Here she is the queen. She had it made and could play life easy being pampered, eating delicacies, and not at all concerning herself with those outside the palace walls. To do anything would risk her life. Her message to Mordecai was telling him the reasons her hands were tied. His response was very near a rebuke, telling her that she just may be in her current position because this was what she was meant to do. If she chose not to do it, then God would save His people another way. But he asked her to consider that God had given her the tools and the position to do exactly what she was being asked to do in order to save her people. And now He was giving her the opportunity to do it.

    Esther’s response was to accept the purpose and risk her life to go to the king on behalf of the Jewish people, saying “If I perish, I perish.”

    Of course, the obvious question is what does this have to do with our present circumstances?

    Hopefully, one of my favorite verses will explain my thoughts:

    “Your eyes saw my substance, being yet unformed.
    And in Your book they all were written,
    The days fashioned for me,
    When as yet there were none of them.” Psalm 139:16

    God knew what each day in April 2020 would bring for me. He didn’t just know, he planned it. And He gave me the tools and position to serve him on this day, just as He gave Esther on the day she appeared before the king. Who am I to say that, like Esther, God has not put me right where I am for such a time as this?

    I don’t have any plans to save a nation. But maybe my purpose doesn’t need to be one with a capital P. Maybe my purpose in serving God through this is to give comfort and encouragement to others. Maybe it is doing something kind that shows God’s love to someone else. Maybe it’s giving a listening ear to someone who is struggling. Maybe it is enduring something difficult and coming out stronger and more able to help others. Maybe it’s giving my kids extra snuggles and games in between the stress. Maybe it’s writing my thoughts down and pressing “post.”

    God knew we would go through this, He planned it for us, and He designed each of us individually so we could serve Him through it.

    Ok, so that sounds like pressure, and I really don’t like pressure right now. I can’t really handle any thought of purpose when the great expedition of the week is finding TP. I’d honestly rather sit back with my eyes closed and eat chocolate. But then I realized that it doesn’t really have anything to do with me; it has everything to do with God, and I get the benefit.

    Esther chose to step away from what she’d rather do and appear before the king, but God gave her the courage and tools to do it. God gave her favor with the king, when he caused him to extend his gold scepter to her and grant the bold request she made.

    I know that some people feel utterly lost right now and God seems silent. Locating a purpose seems more difficult than finding a needle in a large haystack of pointlessness. But a person is not in charge of purpose. God is. Put one foot in front of the other. Breathe in and out (with your mask in place) and wait for God to bring you an opportunity to serve. Remember, you don’t have to save a nation, purpose can wear infinite fashions. Maybe it’s a single conversation, desperately drawing close to God, taking care of others, spending time planting a garden that will later bless others, letting someone know you care or admire them, taking the time to earn a smile from a child, or even just enduring through a time when you don’t get to see God’s purpose until the end. The point is, God meant for you to be here. Right now. And He will not only get you through it, He will make you and others better for it.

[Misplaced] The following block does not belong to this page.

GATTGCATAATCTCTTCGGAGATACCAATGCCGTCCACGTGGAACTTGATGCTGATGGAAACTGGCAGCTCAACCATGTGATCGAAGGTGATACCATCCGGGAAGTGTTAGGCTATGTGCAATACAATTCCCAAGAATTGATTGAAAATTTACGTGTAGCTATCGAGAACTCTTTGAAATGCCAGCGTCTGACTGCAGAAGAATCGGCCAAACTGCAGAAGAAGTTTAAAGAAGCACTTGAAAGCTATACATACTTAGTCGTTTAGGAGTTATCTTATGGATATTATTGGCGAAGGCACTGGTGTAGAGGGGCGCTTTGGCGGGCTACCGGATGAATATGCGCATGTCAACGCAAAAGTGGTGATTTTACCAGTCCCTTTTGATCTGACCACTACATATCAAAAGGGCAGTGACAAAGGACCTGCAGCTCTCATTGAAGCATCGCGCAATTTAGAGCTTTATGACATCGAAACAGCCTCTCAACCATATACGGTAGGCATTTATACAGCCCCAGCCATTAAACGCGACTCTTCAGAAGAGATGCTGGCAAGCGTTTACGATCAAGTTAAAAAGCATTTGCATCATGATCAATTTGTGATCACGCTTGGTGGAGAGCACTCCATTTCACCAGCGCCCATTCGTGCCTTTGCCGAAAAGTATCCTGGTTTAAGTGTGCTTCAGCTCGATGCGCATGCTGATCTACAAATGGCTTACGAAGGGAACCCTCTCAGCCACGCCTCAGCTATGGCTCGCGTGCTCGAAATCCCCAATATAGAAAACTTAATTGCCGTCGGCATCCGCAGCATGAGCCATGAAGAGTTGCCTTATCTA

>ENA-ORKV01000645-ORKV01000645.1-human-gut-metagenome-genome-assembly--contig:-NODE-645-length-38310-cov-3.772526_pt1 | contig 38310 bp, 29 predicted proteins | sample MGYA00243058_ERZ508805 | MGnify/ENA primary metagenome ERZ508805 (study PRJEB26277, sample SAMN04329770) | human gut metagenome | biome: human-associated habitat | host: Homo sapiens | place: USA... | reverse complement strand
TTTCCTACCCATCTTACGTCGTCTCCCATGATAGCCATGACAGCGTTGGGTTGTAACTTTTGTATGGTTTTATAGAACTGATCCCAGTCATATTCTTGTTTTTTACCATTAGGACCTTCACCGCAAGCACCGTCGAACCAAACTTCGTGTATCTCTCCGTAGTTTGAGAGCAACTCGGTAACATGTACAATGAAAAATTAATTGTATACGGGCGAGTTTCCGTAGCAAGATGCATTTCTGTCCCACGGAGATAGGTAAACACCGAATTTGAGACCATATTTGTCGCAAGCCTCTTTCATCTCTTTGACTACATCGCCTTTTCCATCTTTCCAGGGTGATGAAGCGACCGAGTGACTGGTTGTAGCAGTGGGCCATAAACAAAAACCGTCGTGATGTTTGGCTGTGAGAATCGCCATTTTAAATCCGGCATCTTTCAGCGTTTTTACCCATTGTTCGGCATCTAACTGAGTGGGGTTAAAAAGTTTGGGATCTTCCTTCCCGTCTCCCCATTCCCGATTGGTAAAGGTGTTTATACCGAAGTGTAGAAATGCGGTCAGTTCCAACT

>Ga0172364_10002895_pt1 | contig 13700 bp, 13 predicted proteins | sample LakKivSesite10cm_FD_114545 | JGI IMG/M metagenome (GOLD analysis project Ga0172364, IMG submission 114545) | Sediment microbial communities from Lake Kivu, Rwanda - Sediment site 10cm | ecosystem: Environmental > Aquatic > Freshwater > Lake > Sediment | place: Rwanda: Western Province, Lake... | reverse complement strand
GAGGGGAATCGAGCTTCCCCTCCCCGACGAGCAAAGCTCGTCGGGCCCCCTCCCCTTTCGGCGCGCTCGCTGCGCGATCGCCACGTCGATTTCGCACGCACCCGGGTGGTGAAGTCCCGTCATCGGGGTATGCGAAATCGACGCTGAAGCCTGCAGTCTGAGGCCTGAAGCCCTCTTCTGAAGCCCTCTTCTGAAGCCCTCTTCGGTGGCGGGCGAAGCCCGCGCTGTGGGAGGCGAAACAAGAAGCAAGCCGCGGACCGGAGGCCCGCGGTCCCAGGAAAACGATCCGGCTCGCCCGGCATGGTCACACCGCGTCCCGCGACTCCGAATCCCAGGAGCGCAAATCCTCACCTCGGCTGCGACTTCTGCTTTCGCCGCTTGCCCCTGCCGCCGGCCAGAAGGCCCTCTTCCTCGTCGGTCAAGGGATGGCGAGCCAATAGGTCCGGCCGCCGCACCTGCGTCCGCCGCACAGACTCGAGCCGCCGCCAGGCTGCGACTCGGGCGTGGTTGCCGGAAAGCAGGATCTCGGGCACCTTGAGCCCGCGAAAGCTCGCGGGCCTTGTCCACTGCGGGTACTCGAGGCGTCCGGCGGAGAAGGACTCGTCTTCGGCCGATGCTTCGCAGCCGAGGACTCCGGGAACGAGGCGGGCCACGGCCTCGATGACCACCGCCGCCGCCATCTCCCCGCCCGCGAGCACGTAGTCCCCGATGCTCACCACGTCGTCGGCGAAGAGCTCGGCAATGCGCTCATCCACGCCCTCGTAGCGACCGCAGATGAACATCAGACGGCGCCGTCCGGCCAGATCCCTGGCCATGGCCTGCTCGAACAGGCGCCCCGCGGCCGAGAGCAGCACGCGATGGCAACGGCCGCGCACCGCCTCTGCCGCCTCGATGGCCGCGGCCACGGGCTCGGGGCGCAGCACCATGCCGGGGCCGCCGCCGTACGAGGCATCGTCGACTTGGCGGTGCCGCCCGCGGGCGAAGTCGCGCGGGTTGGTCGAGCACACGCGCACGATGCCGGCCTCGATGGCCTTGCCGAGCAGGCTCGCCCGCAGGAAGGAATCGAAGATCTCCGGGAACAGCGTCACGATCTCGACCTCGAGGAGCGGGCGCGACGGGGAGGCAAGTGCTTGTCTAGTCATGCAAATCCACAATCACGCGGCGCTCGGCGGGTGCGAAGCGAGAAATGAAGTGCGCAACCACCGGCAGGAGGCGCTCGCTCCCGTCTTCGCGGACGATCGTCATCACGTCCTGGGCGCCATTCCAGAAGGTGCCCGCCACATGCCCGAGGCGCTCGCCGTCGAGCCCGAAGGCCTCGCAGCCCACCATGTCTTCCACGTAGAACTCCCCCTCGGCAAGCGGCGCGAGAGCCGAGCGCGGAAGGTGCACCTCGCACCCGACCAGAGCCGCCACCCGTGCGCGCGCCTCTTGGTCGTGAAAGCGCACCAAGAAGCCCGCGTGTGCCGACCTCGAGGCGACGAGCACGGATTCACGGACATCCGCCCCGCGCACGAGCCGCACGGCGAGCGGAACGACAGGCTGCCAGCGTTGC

Why is it important to recognize we have purpose in this trial? Purpose changes attitude. It changed Esther. She went from timid to bold, recognizing that she would do what she was called to, even if it cost her life. If I know I am supposed to be here, that changes my perspective. I’m no longer wishing to skip to the end, but I’m looking for what I should do in the now. The Bible is full of countless examples of people who endured horrible things all because they knew they were where they were supposed to be. Noah built an ark when there was no rain. The apostles endured great persecution because they knew that sharing the gospel is what they were meant to do.

    My achievements won’t be preserved for all time, but I am just as convinced that I am meant to be here. I have purpose in this yuckiness, and I am eagerly looking for opportunities where I get to be a part of God’s larger Purpose in all of this.

    When I write books, I don’t include fluff. Every scene I write has a purpose, whether it has to do with furthering the plot or developing the characters. I write so that if a single scene is removed, the book isn’t the same. It’s pretty amazing to recognize that God is a much better author than I am. He doesn’t waste scenes either. Even when the world is crazy and we are stuck in our homes, God is not wasting this time. He has a dual purpose, one that will benefit us and benefit his kingdom through us.

    Every scene, every event in my life is there for a reason, even if I don’t recognize the why.

    After all of these thoughts, I’ve come to one conclusion:

    I want this chapter of my story to be a good one. I want to recognize how God has prepared me for “such a time as this,” and I want to step forward to serve God on this and every day.